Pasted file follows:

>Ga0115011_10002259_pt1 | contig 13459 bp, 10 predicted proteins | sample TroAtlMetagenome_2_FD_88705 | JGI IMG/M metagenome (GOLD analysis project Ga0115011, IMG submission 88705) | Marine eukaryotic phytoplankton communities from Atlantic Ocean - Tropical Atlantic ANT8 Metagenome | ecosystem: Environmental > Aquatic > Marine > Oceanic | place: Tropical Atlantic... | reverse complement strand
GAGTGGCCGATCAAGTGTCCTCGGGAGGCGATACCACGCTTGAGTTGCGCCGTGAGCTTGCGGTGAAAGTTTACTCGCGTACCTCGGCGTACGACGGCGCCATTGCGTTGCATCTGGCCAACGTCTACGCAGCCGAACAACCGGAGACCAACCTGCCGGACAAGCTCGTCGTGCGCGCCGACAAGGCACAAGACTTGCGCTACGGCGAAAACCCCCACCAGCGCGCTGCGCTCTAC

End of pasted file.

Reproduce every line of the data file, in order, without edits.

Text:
>Ga0115011_10002259_pt1 | contig 13459 bp, 10 predicted proteins | sample TroAtlMetagenome_2_FD_88705 | JGI IMG/M metagenome (GOLD analysis project Ga0115011, IMG submission 88705) | Marine eukaryotic phytoplankton communities from Atlantic Ocean - Tropical Atlantic ANT8 Metagenome | ecosystem: Environmental > Aquatic > Marine > Oceanic | place: Tropical Atlantic... | reverse complement strand
GAGTGGCCGATCAAGTGTCCTCGGGAGGCGATACCACGCTTGAGTTGCGCCGTGAGCTTGCGGTGAAAGTTTACTCGCGTACCTCGGCGTACGACGGCGCCATTGCGTTGCATCTGGCCAACGTCTACGCAGCCGAACAACCGGAGACCAACCTGCCGGACAAGCTCGTCGTGCGCGCCGACAAGGCACAAGACTTGCGCTACGGCGAAAACCCCCACCAGCGCGCTGCGCTCTAC